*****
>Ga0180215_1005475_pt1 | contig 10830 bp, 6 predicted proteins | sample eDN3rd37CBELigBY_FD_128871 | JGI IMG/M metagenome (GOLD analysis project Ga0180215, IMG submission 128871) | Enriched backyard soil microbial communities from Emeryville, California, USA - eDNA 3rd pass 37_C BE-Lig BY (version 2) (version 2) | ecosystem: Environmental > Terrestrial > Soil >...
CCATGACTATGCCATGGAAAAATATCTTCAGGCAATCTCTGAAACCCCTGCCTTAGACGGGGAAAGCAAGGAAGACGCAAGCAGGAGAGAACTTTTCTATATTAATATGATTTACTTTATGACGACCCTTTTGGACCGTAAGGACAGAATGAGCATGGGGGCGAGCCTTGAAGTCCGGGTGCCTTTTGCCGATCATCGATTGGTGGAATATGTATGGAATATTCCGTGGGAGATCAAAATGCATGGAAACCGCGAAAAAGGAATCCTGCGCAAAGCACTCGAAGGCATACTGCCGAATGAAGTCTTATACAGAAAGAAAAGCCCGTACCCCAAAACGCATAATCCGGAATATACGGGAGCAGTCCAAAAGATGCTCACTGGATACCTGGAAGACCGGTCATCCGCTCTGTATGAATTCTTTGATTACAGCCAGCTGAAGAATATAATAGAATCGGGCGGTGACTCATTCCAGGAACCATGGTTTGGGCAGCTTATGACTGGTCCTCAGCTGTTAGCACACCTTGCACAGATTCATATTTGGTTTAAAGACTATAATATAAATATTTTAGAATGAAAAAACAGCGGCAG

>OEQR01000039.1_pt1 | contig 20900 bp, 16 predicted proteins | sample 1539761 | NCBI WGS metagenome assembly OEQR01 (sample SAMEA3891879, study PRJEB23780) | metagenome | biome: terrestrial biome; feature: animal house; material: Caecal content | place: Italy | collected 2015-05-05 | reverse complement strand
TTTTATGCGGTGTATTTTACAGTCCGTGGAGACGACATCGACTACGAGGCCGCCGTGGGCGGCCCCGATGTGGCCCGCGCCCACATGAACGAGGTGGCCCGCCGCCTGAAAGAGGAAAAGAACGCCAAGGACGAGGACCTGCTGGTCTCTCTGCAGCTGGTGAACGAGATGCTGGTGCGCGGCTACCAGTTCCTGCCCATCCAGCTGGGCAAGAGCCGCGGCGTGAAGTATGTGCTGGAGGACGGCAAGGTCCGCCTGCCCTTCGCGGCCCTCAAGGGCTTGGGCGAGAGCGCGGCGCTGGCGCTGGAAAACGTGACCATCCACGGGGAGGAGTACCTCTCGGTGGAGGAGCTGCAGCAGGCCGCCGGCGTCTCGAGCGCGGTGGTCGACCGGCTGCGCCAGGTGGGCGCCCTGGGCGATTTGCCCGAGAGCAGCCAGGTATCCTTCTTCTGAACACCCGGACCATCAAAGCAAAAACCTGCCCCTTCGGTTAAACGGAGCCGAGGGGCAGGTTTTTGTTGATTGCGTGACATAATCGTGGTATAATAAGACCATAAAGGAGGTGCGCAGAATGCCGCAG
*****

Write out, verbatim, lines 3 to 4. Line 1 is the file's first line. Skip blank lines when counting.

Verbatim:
>OEQR01000039.1_pt1 | contig 20900 bp, 16 predicted proteins | sample 1539761 | NCBI WGS metagenome assembly OEQR01 (sample SAMEA3891879, study PRJEB23780) | metagenome | biome: terrestrial biome; feature: animal house; material: Caecal content | place: Italy | collected 2015-05-05 | reverse complement strand
TTTTATGCGGTGTATTTTACAGTCCGTGGAGACGACATCGACTACGAGGCCGCCGTGGGCGGCCCCGATGTGGCCCGCGCCCACATGAACGAGGTGGCCCGCCGCCTGAAAGAGGAAAAGAACGCCAAGGACGAGGACCTGCTGGTCTCTCTGCAGCTGGTGAACGAGATGCTGGTGCGCGGCTACCAGTTCCTGCCCATCCAGCTGGGCAAGAGCCGCGGCGTGAAGTATGTGCTGGAGGACGGCAAGGTCCGCCTGCCCTTCGCGGCCCTCAAGGGCTTGGGCGAGAGCGCGGCGCTGGCGCTGGAAAACGTGACCATCCACGGGGAGGAGTACCTCTCGGTGGAGGAGCTGCAGCAGGCCGCCGGCGTCTCGAGCGCGGTGGTCGACCGGCTGCGCCAGGTGGGCGCCCTGGGCGATTTGCCCGAGAGCAGCCAGGTATCCTTCTTCTGAACACCCGGACCATCAAAGCAAAAACCTGCCCCTTCGGTTAAACGGAGCCGAGGGGCAGGTTTTTGTTGATTGCGTGACATAATCGTGGTATAATAAGACCATAAAGGAGGTGCGCAGAATGCCGCAG